Animal research statistics for Great Britain, 2017

Posted: by Tom Holder on 18/07/18

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Animal research statistics for Great Britain, 2017
  • Number of procedures on animals decreased by 4% to 3.8 million

  • Mice, fish, rats, and birds account for over 96% of all procedures

  • Dog and primate use falls to a 40-year low

The government today released its annual statistics on the number of animals used in scientific, medical and veterinary research in 2017. The figures show that 3,789,373 procedures were conducted in Great Britain in 2017, 3.7% fewer than in 2016.

Over 96% of procedures on animals involved mice, fish, rats and birds whereas cats, dogs and primates accounted for less than 0.2% of studies. There was a significant fall in the number of procedures on dogs (3,847 procedures) and primates (2,960 procedures), the lowest number for over 40 years for both species.

Half of all procedures were the creation or breeding of genetically altered (GA) animals that were not used in further experiments. These procedures fell by 1%, while the number of experimental procedures fell by 7%. Experimental procedures include basic and applied research, and regulatory studies aimed at ensuring product safety. No animals were used for testing cosmetics or their ingredients as this has been illegal in the UK since 1998.

A third of these procedures were carried out by ten universities.

Professor Robin Lovell-Badge, CBE FMedSci FRS, Senior Group Leader at The Francis Crick Institute, said:

“GA animals are extremely valuable for exploring basic mechanisms of biology, increased understanding of which can lead to better treatments or cures for diseases and for better welfare and quality of life for humans and animals. Once generated, stocks of GA animals need to be maintained by breeding. Despite breeding being of no harm for the animals, indeed it is a normal activity that they likely enjoy, this has to be counted as a procedure under the Act. This greatly inflates the number of GA animals that appear in the annual stats, with often very few of them being used for any additional, perhaps invasive procedure.”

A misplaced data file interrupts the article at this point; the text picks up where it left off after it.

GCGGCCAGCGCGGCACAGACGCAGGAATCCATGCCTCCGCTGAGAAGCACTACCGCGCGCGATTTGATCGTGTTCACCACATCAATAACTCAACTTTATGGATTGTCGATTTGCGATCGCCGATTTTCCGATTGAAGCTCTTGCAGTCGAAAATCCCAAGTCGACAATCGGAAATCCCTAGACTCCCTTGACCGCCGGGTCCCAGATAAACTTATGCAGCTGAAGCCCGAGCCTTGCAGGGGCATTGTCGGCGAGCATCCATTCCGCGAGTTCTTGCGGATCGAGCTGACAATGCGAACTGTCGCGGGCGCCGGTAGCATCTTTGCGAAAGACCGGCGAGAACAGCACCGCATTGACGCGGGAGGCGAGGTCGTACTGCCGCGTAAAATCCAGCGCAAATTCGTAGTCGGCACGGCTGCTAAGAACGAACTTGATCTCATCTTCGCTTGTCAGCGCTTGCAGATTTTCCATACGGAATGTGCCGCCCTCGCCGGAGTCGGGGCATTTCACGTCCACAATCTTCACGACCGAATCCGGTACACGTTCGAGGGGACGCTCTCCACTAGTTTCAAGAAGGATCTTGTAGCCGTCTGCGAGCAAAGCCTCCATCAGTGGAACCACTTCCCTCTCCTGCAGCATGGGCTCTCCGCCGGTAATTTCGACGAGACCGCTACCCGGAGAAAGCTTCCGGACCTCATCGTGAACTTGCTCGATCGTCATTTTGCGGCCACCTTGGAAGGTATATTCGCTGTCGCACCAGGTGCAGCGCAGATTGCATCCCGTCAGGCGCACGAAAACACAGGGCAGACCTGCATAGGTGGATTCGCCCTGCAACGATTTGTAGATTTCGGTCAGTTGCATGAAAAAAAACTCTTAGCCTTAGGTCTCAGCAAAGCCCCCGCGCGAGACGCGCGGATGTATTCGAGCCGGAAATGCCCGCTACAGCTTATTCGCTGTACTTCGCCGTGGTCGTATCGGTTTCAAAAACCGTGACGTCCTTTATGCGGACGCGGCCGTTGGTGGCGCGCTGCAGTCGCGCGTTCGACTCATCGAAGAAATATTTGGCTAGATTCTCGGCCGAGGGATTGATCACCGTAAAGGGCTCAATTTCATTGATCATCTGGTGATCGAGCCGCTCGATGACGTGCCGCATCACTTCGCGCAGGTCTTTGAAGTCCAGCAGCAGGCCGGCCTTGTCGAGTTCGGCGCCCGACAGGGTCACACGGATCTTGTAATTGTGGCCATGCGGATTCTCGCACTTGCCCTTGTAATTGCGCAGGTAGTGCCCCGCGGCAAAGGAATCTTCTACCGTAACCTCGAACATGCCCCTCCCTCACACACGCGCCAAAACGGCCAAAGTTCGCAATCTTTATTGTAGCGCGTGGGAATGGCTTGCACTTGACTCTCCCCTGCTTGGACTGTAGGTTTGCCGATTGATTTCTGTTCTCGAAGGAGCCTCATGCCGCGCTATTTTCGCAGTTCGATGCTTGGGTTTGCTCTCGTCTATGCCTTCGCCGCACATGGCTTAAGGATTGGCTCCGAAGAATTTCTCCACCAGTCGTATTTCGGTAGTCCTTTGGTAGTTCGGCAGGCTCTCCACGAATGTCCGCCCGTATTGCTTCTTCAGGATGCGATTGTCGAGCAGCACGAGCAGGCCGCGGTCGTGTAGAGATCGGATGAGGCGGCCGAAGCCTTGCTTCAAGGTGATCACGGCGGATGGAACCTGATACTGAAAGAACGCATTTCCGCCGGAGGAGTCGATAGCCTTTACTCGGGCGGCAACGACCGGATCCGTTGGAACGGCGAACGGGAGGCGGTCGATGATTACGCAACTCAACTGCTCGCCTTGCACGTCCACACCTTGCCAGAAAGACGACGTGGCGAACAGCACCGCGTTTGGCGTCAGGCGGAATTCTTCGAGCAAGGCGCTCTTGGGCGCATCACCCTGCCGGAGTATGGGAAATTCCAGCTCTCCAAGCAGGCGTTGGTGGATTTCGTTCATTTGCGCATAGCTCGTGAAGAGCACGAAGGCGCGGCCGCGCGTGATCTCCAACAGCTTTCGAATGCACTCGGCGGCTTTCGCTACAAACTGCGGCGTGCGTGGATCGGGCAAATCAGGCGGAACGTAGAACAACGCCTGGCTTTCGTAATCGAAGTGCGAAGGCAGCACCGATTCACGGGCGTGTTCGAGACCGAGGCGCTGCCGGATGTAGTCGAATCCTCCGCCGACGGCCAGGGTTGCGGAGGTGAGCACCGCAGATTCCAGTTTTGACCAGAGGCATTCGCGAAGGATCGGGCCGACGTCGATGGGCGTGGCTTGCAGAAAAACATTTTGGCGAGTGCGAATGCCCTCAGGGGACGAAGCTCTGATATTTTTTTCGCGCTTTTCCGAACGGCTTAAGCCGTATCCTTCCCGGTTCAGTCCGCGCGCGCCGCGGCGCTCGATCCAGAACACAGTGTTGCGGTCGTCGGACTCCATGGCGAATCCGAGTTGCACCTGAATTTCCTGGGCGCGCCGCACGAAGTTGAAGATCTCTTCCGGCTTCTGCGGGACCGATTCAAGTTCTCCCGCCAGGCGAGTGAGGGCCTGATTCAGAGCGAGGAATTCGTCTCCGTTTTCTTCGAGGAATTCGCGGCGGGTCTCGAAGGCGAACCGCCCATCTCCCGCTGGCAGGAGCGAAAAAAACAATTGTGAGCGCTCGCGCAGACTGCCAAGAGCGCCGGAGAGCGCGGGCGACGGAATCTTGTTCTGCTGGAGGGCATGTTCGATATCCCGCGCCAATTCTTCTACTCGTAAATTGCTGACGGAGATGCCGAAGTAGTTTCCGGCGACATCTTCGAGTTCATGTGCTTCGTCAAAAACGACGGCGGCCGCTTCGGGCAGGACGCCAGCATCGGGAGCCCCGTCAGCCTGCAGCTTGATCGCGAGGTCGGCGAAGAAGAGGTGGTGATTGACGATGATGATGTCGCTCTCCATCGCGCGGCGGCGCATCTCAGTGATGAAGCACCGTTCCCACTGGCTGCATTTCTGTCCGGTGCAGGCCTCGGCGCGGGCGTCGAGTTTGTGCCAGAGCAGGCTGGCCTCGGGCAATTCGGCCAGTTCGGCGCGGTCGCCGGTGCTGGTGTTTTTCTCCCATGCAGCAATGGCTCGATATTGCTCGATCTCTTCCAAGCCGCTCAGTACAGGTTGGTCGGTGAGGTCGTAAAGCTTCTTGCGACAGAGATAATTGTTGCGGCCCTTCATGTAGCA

Animals are used alongside other techniques such as using cell cultures, human studies and computational models. These methods are used – often in tandem – to answer the key biological questions necessary to understand and treat disease. 

Wendy Jarrett, CEO of Understanding Animal Research, noted:

“Animal research continues to play a vital part in the development of modern treatments and medicines. While the numbers of procedures may vary from year to year, we should be proud of the important contribution that the UK makes to scientific and medical advancement worldwide.”

Animal research is strictly regulated in the UK. Every procedure, from a simple blood test to major surgery, requires individual, establishment and project licences, as well as approval from an Animal Welfare and Ethical Review Body. Before an animal is used, researchers must show that the knowledge could not be acquired using non-animal methods. 

The proportion of procedures categorised as Severe fell from 3.9% in 2016 to 3.6% in 2017. On the other hand, those categorised as Sub threshold (42.5%) and Mild (35.7%) together accounted for 78% of all procedures.




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While the government produces these statistics on an annual basis, more universities than ever before are openly publishing their own figures on their websites. This move towards greater transparency has been bolstered by the Concordat on Openness on Animal Research in the UK, which has been signed by 120 organisations since it launched in 2014.

See more information from UAR here.


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Last edited: 16 August 2022 10:00

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